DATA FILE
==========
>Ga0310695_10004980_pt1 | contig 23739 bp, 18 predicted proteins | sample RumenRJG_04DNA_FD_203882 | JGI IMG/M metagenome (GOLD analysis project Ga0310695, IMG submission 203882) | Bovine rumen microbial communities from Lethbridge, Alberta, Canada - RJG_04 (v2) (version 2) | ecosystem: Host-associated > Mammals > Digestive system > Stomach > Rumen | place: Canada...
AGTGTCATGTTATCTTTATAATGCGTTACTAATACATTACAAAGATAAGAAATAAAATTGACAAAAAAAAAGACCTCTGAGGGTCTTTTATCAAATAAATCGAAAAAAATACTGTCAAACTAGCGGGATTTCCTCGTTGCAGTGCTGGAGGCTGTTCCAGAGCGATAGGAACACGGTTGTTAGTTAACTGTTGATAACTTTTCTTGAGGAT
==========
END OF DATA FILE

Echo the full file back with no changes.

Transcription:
>Ga0310695_10004980_pt1 | contig 23739 bp, 18 predicted proteins | sample RumenRJG_04DNA_FD_203882 | JGI IMG/M metagenome (GOLD analysis project Ga0310695, IMG submission 203882) | Bovine rumen microbial communities from Lethbridge, Alberta, Canada - RJG_04 (v2) (version 2) | ecosystem: Host-associated > Mammals > Digestive system > Stomach > Rumen | place: Canada...
AGTGTCATGTTATCTTTATAATGCGTTACTAATACATTACAAAGATAAGAAATAAAATTGACAAAAAAAAAGACCTCTGAGGGTCTTTTATCAAATAAATCGAAAAAAATACTGTCAAACTAGCGGGATTTCCTCGTTGCAGTGCTGGAGGCTGTTCCAGAGCGATAGGAACACGGTTGTTAGTTAACTGTTGATAACTTTTCTTGAGGAT